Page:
Europe’s Foul Plan on ‘Clean Diesel’

The raid on Re­nault fo­cuses at­ten­tion on EU moves to re­lax stan­dards on ni­tro­gen ox­ides

Bloomberg Businessweek (Asia) - - BLOOMBERG VIEW -

French in­ves­ti­ga­tors have raided of­fices of Re­nault, in­clud­ing those in­volved in reg­u­la­tory cer­ti­fi­ca­tion and en­gine con­trol sys­tems. Test­ing by a watch­dog group had al­ready shown that the com­pany’s cars were emit­ting as much as 25 times the lev­els of ni­tro­gen ox­ides al­lowed by the Euro­pean Union. Ni­tro­gen ox­ides, com­mon in diesel ex­haust, are car­cino­genic and a main com­po­nent of smog. They also con­trib­ute to cli­mate change, al­beit not as much as the car­bon diox­ide from gaso­line en­gines. More than half of new cars sold in Europe are diesels.

Spec­u­la­tion is wide­spread that the Re­nault raid is meant to find ev­i­dence of a “de­feat de­vice” such as that used by Volk­swa­gen to game U.S. emis­sions test­ing. De­vice or not, if it turns out Re­nault’s cars are spew­ing more emis­sions than were mea­sured by Europe’s eas­ily out­ma­neu­vered test­ing lab sys­tem, they need to be taken off the road. Un­for­tu­nately, Europe seems in­tent on keep­ing them there.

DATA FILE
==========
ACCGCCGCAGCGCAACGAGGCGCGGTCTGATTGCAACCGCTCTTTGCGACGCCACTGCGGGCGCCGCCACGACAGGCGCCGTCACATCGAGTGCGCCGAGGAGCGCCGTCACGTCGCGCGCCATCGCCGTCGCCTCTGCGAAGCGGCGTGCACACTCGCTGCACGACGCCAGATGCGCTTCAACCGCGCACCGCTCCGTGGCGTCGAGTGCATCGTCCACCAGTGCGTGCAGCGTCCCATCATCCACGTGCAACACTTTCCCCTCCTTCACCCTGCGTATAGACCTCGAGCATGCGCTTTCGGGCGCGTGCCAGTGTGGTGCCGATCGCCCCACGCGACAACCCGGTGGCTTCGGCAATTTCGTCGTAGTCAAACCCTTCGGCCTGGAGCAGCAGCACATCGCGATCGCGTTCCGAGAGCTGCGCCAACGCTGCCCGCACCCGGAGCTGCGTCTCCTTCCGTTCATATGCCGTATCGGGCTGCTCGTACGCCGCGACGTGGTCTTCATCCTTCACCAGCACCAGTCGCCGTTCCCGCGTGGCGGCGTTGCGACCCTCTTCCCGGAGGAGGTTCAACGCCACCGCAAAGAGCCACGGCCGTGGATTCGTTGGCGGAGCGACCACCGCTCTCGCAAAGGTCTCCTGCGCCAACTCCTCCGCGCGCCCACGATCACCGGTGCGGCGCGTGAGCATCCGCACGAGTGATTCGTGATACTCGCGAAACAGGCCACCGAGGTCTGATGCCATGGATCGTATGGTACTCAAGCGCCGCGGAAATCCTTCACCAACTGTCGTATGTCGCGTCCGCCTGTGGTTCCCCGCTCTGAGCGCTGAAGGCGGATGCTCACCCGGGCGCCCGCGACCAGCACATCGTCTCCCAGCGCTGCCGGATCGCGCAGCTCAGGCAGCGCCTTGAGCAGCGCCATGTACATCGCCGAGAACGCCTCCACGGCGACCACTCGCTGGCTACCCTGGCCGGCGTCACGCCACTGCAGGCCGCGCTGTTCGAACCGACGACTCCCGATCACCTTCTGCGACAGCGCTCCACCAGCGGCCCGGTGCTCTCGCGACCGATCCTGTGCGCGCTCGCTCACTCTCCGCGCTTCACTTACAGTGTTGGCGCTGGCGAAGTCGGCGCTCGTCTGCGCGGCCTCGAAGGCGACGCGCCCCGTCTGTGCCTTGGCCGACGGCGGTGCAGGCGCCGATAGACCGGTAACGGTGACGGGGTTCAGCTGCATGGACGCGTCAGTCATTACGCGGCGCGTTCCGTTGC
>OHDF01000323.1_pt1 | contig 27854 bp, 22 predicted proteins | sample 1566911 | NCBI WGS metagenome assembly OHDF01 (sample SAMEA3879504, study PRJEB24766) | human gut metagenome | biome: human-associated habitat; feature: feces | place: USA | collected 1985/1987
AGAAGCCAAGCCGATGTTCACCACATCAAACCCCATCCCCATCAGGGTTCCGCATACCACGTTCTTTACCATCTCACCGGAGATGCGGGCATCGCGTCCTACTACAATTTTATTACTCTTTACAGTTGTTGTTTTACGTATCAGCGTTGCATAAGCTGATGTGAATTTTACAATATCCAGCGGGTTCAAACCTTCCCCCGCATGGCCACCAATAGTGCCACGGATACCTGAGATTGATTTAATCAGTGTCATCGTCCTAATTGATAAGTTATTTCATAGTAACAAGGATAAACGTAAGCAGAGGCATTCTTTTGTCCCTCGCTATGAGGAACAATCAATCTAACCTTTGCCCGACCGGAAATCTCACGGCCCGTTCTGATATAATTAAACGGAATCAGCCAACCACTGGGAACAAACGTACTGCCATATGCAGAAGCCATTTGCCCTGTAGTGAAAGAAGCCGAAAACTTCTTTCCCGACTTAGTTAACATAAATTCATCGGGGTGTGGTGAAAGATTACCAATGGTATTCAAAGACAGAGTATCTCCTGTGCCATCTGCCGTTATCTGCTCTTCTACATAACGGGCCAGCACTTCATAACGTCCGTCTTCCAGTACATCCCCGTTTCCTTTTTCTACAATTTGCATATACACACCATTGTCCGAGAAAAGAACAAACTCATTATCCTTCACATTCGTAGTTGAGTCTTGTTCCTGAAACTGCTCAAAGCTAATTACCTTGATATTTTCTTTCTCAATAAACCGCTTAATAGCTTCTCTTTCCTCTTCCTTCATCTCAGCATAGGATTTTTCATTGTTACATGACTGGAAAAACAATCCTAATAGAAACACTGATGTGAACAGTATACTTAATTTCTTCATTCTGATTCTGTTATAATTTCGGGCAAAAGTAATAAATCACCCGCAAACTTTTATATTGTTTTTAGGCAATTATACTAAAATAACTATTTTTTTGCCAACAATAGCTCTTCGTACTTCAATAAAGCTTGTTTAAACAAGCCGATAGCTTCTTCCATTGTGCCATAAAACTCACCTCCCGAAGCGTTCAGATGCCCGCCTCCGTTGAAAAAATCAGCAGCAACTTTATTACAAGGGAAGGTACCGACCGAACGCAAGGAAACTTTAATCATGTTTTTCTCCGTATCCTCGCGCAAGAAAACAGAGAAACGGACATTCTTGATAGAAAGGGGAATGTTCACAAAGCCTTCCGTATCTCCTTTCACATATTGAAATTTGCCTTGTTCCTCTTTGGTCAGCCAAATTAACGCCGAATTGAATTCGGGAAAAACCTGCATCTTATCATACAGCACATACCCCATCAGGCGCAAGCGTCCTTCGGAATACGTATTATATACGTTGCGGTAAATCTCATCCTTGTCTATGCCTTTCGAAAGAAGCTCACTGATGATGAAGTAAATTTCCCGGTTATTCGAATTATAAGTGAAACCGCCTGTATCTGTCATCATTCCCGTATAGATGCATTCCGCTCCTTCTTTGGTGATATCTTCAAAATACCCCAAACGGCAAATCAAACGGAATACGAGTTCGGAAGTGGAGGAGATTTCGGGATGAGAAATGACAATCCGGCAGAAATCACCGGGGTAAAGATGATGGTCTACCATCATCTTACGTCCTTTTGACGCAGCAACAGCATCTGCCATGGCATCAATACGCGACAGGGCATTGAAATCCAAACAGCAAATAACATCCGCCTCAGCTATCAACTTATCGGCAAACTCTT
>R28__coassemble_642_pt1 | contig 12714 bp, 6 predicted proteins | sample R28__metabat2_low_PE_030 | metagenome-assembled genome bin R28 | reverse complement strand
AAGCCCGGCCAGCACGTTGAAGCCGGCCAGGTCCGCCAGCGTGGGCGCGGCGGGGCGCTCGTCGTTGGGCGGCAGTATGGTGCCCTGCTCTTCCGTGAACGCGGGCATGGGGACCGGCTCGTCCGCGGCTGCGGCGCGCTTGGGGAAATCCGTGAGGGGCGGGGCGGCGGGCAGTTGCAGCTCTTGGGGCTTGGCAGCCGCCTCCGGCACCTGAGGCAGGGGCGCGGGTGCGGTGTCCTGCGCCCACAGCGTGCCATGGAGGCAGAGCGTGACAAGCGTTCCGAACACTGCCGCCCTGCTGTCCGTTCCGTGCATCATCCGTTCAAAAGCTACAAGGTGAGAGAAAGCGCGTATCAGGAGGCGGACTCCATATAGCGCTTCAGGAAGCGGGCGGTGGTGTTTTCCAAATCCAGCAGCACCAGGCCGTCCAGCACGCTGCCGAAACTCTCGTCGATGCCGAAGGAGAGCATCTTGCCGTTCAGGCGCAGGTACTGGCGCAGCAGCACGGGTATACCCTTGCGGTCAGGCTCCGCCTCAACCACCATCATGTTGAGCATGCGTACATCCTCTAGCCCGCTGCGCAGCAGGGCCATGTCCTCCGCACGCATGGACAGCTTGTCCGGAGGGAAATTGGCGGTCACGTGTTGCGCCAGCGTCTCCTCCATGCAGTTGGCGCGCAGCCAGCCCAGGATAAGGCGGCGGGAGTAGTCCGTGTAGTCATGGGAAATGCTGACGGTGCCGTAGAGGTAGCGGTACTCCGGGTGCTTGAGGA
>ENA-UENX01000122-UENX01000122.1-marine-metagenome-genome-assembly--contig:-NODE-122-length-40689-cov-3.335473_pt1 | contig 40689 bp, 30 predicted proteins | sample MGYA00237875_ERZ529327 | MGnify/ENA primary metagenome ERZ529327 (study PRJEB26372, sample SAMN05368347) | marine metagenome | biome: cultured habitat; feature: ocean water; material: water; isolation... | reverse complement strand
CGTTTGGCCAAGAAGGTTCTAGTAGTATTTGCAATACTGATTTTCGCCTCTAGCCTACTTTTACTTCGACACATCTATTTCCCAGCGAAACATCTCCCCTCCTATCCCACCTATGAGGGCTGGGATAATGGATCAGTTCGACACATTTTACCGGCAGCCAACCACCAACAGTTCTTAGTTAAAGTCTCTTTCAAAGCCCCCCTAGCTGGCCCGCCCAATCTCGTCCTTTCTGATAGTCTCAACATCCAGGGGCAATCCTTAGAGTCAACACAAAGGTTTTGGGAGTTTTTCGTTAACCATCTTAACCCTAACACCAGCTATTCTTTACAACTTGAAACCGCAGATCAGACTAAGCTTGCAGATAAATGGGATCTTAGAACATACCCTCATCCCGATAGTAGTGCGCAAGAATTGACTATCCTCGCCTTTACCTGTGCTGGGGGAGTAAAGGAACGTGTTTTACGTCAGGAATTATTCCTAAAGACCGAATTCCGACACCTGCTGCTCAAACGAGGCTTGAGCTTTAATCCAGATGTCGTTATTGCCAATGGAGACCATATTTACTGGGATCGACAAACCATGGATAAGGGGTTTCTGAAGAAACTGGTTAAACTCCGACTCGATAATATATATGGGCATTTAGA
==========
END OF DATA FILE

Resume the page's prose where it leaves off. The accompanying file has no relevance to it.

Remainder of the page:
Largely at the be­hest of Ger­many, which has the world’s fourth-largest auto in­dus­try, the Euro­pean Par­lia­ment has been mov­ing to wa­ter down NOx stan­dards se­verely. Un­der a pro­posed plan, cars would be able to ex­ceed fu­ture NOx lim­its in on-road test­ing by as much as 110 per­cent un­til Jan­uary 2020, and by 50 per­cent there­after. A vote on the di­luted stan­dards has been de­layed un­til early Fe­bru­ary, af­ter the body’s en­vi­ron­men­tal com­mit­tee over­whelm­ingly rec­om­mended re­ject­ing them. This will give man­u­fac­tur­ers more time to make their case.

A Re­nault scan­dal seems un­likely to change this political pic­ture, in part be­cause the French govern­ment owns 20 per­cent of the com­pany. But even if the EU wants to cling to its dream of “clean diesel,” Euro­pean coun­tries and cities shouldn’t. The Ger­man govern­ment, in par­tic­u­lar, should re­think its de­ci­sion to re­ject a pro­posal to raise taxes on diesel cars. Many Euro­pean cities have their own clean-air laws that could be ap­plied to bus and taxi fleets or to keep­ing pol­lut­ing cars out of crowded ur­ban cen­ters, as Paris has pledged

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